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I dwell in Possibility - by Emily Dickinson

Analysis

"I dwell in Possibility -" is a poem by Emily Dickinson. This writing can be seen as about Dickinson's personal life. For most of her life, she was seen as a shut-in. She rarely left. The poem is about possibilities of visitors, more windows, more doors, a better house, and Dickinson stating, "spreading wide my narrow Hands". As if hugging someone.

This poem is written as a three stanza work with four lines in each. Dickinson continues her poetry style of writing the first and third lines longer than the second and fourth. She's also keeping true to herself in making the second and fourth lines triameter and rhyming. However, she doesn't make the first and third meters rhyme nor have a consistent meter structure. Those lines are simply used as a way to lead in to the others.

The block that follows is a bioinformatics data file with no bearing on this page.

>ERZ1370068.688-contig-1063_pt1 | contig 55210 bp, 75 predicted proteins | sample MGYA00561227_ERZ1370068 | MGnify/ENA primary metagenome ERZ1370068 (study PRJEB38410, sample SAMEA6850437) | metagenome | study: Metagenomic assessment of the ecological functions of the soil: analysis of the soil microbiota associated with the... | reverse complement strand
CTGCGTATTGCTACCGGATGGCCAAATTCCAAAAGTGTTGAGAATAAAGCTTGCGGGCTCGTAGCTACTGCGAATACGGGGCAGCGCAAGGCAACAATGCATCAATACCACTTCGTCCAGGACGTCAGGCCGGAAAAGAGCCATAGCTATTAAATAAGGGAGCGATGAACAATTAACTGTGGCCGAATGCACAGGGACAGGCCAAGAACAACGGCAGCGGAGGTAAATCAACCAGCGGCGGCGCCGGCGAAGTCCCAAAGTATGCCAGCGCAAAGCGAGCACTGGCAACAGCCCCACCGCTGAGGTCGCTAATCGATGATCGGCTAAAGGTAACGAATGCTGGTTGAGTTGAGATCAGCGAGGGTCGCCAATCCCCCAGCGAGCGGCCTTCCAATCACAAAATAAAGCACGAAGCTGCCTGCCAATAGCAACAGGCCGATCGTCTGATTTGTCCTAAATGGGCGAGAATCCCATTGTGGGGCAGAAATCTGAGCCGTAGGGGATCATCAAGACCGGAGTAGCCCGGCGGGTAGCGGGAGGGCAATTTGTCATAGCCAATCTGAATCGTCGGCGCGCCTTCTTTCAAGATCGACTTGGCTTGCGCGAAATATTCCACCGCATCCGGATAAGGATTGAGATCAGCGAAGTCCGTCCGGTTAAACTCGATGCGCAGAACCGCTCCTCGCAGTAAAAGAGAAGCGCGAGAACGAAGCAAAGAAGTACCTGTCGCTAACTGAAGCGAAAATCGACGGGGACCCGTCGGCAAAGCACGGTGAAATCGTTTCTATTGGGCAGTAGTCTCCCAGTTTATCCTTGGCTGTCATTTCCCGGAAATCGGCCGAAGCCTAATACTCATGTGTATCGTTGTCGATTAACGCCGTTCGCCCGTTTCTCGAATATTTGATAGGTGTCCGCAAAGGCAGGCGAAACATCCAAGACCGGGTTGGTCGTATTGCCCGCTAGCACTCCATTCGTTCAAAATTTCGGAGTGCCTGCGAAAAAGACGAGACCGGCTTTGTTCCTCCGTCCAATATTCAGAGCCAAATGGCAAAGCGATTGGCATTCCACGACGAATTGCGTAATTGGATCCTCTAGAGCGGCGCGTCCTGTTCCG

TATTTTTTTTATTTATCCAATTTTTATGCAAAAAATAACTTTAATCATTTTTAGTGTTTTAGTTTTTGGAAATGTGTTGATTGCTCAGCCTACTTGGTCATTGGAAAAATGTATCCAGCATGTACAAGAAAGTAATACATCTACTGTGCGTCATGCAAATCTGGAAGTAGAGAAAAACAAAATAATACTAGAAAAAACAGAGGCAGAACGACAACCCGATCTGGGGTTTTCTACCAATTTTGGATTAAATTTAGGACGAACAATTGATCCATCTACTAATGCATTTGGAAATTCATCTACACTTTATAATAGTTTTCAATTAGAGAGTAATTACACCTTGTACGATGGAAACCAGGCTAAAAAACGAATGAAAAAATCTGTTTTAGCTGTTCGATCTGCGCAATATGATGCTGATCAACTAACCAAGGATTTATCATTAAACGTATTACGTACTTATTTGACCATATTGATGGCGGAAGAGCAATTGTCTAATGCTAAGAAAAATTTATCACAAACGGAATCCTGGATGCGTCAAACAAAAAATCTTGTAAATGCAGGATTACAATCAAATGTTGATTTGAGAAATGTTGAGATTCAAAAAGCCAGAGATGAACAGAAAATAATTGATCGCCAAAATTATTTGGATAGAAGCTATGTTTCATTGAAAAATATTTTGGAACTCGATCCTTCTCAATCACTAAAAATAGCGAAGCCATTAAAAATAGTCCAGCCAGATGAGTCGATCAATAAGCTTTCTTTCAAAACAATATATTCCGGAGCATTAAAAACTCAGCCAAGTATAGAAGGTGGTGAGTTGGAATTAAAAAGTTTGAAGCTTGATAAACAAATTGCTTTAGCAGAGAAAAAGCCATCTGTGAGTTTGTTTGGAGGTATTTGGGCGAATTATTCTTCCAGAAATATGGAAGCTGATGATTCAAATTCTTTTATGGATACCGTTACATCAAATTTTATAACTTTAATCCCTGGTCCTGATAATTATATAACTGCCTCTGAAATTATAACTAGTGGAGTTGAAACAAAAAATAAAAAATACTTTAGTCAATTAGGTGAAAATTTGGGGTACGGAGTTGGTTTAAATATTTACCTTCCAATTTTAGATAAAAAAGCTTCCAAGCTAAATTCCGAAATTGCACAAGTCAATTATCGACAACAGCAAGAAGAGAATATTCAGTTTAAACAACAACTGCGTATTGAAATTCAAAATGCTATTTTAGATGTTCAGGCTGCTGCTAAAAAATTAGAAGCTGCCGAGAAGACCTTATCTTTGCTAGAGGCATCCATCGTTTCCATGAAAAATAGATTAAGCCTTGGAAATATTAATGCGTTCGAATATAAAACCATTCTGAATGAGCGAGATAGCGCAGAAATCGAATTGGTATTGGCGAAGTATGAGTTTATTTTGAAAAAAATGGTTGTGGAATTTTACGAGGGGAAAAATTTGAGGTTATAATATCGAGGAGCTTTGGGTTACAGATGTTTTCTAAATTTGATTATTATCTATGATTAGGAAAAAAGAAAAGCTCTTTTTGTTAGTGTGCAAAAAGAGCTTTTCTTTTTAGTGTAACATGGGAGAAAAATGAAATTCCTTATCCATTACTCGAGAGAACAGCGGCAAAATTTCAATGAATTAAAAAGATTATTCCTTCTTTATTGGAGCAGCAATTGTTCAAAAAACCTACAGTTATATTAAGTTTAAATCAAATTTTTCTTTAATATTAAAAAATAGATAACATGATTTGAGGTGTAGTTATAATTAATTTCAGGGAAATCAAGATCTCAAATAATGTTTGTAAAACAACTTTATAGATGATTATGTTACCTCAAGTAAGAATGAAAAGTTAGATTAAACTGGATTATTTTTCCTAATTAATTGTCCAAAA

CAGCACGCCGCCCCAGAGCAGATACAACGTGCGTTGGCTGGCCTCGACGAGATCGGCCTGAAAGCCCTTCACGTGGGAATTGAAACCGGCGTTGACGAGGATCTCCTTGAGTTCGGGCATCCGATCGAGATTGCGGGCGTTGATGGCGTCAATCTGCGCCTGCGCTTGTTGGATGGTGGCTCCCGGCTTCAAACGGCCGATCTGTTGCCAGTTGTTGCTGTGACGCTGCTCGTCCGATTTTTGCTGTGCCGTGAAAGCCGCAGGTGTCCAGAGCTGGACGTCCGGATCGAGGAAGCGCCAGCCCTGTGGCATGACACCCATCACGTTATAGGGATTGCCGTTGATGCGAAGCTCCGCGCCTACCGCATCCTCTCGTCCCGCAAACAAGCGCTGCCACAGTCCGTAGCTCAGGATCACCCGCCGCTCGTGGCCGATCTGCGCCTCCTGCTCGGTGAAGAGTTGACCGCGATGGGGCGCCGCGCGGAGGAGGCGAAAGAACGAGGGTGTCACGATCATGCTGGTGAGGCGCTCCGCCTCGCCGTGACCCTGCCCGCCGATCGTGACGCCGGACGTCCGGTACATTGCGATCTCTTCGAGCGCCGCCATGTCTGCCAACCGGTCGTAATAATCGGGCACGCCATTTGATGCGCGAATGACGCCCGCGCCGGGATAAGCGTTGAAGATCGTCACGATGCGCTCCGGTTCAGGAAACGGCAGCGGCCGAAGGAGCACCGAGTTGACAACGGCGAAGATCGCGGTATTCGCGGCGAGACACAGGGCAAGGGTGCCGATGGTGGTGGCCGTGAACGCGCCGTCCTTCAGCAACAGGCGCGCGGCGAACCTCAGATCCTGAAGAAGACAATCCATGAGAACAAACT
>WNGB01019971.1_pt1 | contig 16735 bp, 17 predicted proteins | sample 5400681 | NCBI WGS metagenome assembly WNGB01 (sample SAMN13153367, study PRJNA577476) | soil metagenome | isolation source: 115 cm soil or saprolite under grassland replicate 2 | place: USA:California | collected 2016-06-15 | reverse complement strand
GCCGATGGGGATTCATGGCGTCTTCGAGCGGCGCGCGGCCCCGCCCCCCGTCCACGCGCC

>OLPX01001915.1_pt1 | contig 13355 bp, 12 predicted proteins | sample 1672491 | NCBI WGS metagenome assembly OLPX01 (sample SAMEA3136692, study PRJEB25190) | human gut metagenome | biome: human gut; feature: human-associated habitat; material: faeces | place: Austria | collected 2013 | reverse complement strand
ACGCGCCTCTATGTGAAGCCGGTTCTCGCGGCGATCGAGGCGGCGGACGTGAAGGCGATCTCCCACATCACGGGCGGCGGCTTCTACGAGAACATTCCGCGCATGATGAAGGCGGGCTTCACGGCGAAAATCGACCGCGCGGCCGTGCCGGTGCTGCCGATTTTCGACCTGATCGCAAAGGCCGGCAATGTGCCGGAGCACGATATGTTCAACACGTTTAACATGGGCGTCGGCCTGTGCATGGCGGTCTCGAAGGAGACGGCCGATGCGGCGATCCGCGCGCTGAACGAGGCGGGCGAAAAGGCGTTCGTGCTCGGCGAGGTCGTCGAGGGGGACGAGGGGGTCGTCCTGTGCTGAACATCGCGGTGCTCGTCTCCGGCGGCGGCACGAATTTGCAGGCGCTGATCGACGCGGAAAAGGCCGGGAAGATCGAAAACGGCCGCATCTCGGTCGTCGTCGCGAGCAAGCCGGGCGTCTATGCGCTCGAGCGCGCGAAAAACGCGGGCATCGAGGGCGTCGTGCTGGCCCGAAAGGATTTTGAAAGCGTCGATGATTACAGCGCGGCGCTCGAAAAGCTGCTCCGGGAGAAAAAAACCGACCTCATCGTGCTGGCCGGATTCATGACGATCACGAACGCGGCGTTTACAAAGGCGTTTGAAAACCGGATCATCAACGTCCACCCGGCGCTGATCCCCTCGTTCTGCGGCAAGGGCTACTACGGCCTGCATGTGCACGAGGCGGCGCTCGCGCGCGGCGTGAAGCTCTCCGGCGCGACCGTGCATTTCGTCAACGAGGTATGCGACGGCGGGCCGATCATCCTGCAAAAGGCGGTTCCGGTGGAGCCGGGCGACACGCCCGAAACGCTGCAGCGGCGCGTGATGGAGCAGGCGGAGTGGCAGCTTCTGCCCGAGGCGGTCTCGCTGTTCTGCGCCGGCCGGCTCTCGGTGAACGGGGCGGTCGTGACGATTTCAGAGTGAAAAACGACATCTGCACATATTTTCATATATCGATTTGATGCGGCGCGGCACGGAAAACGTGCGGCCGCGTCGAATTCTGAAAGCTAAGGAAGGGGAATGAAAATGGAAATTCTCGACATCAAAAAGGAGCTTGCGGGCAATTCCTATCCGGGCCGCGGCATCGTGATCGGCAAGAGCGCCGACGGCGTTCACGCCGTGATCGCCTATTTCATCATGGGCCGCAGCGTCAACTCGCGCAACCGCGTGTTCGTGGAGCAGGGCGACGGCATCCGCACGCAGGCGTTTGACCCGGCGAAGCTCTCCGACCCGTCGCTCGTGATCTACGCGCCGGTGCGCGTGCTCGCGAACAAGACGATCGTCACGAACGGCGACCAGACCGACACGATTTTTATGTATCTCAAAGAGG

Johnson number: 657

Poem

I dwell in Possibility -
By 

I dwell in Possibility -
A fairer House than Prose -
More numerous of Windows -
Superior - for Doors -

Of Chambers as the Cedars -
Impregnable of Eye -
And for an Everlasting Roof
The Gambrels of the Sky -

Of Visitors--the fairest -
For Occupation - This -
The spreading wide my narrow Hands
To gather Paradise -

Next: I Envy Seas, Whereon He Rides
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Nationality
American

Literary Movement
19th Century

Subjects
Life, Hope